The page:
The illegal alien who killed a 44-year-old Kansas sheriff’s deputy while driving drunk had been arrested in the U.S. twice before, but neither arrest was reported to ICE because “it could be considered racial profiling.”
Last Sunday morning, September 11, Master Deputy Brandon Collins, 44, was conducting a routine traffic stop on U.S. Highway 69, near 143rd Street in Overland Park, Kansas, when a pickup truck slammed into the back of his patrol cruiser, killing him.
The pickup was drive by Adrian Espinosa-Flores, 38, an illegal immigrant who was driving drunk. He reportedly then ran from the scene, but was arrested later nearby, and is being charged with involuntary manslaughter.
Deputy Collins leaves behind a wife and two daughters, and had been with the Johnson County Sheriff’s Department almost 21 years.
Espinosa-Flores also had two prior arrests, neither of which had ever been reported to U.S. Immigration and Customs Enforcement. In 2001, he was arrested for a DUI in California, and in 2013 he was ticketed for driving without a license in Overland Park, for which he had to pay a $121 fine.
After Sunday’s fatal crash, ICE has now placed a hold on him and he is considered “enforcement priority.” He is being held in the Johnson County Detention Center on a $2 million bond.
According to 41 Action News, the Kansas police department that arrested him in 2013 said they didn’t notify ICE because, “it could be considered profiling because a lot of people of all races are arrested without a proper ID.”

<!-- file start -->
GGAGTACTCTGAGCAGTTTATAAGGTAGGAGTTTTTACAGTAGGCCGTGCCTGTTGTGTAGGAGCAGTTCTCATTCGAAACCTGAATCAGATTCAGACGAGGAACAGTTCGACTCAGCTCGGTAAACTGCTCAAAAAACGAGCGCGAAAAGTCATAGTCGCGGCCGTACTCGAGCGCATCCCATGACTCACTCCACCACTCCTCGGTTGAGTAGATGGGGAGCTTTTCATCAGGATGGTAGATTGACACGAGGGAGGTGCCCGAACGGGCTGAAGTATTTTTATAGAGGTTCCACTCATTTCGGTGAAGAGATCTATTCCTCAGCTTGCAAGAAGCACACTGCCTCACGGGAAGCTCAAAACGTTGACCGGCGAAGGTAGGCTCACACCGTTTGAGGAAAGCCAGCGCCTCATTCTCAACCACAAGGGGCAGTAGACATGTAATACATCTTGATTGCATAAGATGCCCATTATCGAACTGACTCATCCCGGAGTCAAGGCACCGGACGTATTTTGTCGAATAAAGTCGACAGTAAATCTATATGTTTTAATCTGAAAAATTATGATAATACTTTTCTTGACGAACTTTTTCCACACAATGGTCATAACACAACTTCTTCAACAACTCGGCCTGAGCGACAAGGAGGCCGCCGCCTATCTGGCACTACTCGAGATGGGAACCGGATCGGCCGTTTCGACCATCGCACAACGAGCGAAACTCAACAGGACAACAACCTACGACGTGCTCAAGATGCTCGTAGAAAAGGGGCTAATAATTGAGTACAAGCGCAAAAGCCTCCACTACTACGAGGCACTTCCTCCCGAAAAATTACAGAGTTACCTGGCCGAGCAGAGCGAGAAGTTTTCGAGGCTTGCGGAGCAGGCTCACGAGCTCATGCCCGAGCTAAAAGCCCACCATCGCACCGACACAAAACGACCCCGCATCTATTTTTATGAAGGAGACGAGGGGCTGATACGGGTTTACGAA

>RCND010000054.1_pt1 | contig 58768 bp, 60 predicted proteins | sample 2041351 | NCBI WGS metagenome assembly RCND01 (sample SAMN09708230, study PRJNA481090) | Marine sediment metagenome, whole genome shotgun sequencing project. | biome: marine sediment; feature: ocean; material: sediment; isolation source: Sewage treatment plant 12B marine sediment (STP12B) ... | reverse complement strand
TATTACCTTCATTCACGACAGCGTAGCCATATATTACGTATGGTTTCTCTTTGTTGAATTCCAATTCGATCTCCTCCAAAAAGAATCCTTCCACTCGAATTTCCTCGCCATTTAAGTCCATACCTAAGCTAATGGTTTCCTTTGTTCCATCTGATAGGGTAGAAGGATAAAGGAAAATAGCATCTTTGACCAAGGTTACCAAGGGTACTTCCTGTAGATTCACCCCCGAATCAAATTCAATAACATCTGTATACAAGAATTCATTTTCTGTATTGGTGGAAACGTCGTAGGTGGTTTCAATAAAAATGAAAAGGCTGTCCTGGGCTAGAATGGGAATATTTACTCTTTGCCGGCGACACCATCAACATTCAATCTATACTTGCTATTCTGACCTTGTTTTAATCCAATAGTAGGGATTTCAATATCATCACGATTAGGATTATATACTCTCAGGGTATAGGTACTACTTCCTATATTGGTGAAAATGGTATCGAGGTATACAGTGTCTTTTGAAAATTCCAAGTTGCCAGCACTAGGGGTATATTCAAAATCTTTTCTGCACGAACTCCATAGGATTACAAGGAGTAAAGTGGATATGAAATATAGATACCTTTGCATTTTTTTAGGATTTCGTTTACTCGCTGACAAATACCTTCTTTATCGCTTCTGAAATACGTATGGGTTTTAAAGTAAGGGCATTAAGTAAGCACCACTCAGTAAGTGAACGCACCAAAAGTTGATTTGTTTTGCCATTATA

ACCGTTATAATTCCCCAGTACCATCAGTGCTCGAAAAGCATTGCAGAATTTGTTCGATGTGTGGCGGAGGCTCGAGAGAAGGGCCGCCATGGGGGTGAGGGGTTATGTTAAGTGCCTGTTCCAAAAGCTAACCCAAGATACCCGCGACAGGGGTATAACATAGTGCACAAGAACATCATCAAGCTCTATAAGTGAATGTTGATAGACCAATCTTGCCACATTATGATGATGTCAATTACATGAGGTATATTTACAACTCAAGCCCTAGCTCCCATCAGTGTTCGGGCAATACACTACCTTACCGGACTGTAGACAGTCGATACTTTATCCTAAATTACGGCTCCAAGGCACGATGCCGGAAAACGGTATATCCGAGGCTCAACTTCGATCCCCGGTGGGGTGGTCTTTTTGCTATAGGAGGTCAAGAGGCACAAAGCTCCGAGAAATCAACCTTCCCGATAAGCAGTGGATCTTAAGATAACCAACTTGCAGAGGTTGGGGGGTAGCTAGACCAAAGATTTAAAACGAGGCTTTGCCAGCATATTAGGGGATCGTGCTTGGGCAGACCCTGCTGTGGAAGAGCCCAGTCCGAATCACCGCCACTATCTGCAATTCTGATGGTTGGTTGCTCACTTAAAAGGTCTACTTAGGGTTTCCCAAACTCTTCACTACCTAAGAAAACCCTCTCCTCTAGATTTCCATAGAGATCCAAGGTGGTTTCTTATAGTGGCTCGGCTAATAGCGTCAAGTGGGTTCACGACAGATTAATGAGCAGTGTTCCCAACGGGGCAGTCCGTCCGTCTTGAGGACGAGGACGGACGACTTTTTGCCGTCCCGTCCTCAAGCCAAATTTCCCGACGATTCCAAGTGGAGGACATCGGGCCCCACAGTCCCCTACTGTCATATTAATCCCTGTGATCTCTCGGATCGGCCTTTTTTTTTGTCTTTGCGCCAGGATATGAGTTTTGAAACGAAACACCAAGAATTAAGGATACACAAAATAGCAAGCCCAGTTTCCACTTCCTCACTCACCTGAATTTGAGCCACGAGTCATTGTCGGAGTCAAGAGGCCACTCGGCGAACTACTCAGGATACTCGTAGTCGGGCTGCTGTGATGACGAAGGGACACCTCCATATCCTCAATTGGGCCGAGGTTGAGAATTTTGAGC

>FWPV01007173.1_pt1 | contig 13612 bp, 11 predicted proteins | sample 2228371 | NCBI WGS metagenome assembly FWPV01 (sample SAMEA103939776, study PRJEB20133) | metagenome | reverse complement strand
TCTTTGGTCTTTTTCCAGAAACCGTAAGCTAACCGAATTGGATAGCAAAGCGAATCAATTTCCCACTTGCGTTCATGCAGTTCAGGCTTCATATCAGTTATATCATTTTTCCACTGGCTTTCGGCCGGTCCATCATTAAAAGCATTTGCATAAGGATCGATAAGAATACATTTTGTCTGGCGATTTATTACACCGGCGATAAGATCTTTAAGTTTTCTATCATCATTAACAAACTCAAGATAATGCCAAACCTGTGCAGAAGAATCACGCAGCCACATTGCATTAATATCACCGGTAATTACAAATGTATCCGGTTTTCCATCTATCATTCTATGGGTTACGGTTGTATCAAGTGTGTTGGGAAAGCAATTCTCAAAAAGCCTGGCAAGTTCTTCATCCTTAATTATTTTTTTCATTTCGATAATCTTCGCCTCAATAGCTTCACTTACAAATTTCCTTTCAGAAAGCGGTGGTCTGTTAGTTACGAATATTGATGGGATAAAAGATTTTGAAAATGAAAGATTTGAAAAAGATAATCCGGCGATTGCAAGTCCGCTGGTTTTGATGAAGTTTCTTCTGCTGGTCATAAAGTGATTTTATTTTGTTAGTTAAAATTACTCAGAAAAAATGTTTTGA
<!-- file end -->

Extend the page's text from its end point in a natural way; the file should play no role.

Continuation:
Collins’ family issued a statement through the sheriff’s office: “We would like to express our sincere gratitude for the outpouring of support and the many heartfelt thoughts and prayers our family has received since our tragic loss. Brandon was a devoted and caring husband, father, son, brother, uncle and friend. Brandon’s love and compassion for his family, friends, and the community he served will never be forgotten.”
Collins’ funeral was held Thursday in Olathe, Kansas.
Espinosa-Flores answered the judge’s questions through an interpreter when he appeared in court via a closed circuit hookup from the jail. His next court date is set for September 22. The judge appointed a public defender to represent him.
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